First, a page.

Angels could quietly be building a playoff contender

The anticipation is so great among Dodgers fans that nearly 30,000 fans showed up at Dodger Stadium on a Saturday in January. Not for a game. For a party — for balloons, music, autographs and interviews.

The Dodgers have won the National League West four years running. They still have Clayton Kershaw, and committed $192 million to retain Rich Hill, Kenley Jansen and Justin Turner.

The Dodgers just might have a playoff team this year.

The Angels had no fan festival, no splashy signings and no widespread anticipation for anything beyond Mike Trout. They spent $26 million this winter, most of it on a career .232 hitter. They lost 88 games last year, their worst season this century.

The Angels just might have a playoff team this year.

The man who patched enough holes to put them in that position is not offended that there is zero buzz about the Angels. He is a scout by training, a profession in which anonymity can be a competitive advantage.

“I like quiet,” General Manager Billy Eppler said.

That the Dodgers are primed for October is no surprise. They are projected as the best team in the major leagues by two leading analytical websites, Fangraphs and Baseball Prospectus.

That the Angels are primed for October is quite a surprise, given their bleak 2016 season, their weak minor league system and their meek budgetary allowance this winter.

Yet they are projected as the winner of a wild-card spot by Fangraphs. Could this really be a playoff team?

“Yes,” Eppler said. “We have the potential to be in the playoffs.”

You often hear general managers make bland and generic comments about how they remain open to whatever opportunities might present themselves to improve the club. Eppler breathed life into those words this winter, putting on a clinic in how to be opportunistic.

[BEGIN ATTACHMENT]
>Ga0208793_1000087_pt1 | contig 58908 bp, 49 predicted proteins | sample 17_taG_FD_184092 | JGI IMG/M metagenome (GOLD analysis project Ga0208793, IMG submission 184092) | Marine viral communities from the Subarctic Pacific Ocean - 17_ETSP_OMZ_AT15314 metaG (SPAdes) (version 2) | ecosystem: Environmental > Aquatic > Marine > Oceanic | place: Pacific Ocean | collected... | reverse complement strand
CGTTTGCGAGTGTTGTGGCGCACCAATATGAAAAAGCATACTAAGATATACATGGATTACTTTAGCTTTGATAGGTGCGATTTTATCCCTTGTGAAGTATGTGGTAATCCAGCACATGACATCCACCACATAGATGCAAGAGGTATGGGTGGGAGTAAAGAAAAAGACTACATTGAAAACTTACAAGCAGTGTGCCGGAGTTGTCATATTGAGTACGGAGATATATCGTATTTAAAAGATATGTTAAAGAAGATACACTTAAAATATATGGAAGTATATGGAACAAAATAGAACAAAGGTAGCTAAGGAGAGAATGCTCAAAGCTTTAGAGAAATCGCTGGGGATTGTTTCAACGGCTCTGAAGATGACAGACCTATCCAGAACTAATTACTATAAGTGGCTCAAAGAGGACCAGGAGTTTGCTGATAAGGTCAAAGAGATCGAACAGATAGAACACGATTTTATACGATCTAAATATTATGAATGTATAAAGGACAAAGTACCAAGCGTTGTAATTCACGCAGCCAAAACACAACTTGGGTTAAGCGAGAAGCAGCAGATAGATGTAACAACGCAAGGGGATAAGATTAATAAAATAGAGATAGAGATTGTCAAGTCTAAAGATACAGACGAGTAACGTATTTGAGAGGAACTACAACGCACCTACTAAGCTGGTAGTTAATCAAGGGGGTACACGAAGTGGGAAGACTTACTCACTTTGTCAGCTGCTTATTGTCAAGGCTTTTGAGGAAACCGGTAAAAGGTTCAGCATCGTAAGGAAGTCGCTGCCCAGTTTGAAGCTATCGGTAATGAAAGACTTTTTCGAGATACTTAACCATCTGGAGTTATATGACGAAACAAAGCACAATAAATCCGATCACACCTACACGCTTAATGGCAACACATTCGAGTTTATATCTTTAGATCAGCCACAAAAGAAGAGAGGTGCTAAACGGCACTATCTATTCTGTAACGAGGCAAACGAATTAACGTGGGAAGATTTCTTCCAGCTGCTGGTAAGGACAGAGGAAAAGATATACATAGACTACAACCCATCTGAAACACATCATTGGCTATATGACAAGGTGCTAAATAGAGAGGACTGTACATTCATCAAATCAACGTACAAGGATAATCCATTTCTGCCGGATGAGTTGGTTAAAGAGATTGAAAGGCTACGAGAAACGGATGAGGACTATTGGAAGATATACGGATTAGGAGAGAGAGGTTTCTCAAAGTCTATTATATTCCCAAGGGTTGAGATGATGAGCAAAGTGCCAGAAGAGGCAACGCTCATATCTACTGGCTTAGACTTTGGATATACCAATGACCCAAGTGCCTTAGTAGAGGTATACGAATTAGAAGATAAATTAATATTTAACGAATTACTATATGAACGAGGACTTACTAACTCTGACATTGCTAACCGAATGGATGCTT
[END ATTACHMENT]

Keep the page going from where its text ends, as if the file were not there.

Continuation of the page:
When the Detroit Tigers expressed a desire to cut payroll and faced a November deadline to exercise the $9-million option on Cameron Maybin, Eppler swooped in and grabbed Maybin to fill the Angels’ vacancy in left field, the first trade made by any team this off-season.  Cost in top prospects? Zero.

When the Washington Nationals acquired outfielder Adam Eaton, thus moving Trea Turner back to shortstop and displacing Danny Espinosa, Eppler swooped in within three days and grabbed Espinosa to fill the Angels’ vacancy at second base. Cost in top prospects? Zero.

When supply and demand tilted the market for corner infielders toward the clubs, Eppler swooped in and got a desperately needed left-handed bat in Luis Valbuena, the aforementioned career .232 hitter, who had a higher on-base-plus-slugging-percentage last season than any Angel except Trout.

They have no great interest in catcher Matt Wieters, who is marooned in free agency. They could be opportunistic again, but the Angels do not consider Wieters so significant an upgrade that they would spend all the money on him now that they might need to upgrade elsewhere during the season.

Remember, though: The Angels scored just about as many runs as the Dodgers last season. Their issue is pitching, in quality and depth.

The Dodgers and Angels each used 15 starters last season, one shy of the major league high. The Dodgers prospered, even with Kershaw on the disabled list for two months. The Angels flopped.

It’s not all about the money. It helps that the Dodgers can afford a rotation in which two of three big-money arms — Scott Kazmir, Brandon McCarthy, Hyun-Jin Ryu — may not open this season in the rotation, but it also helps when the Dodgers can fill 19 starts last season with an unheralded fifth-round draft pick (Ross Stripling) and an unheralded sixth-round pick (Brock Stewart). The Angels, with no internal options when injuries hit, filled 26 starts by picking up Jhoulys Chacin and Tim Lincecum.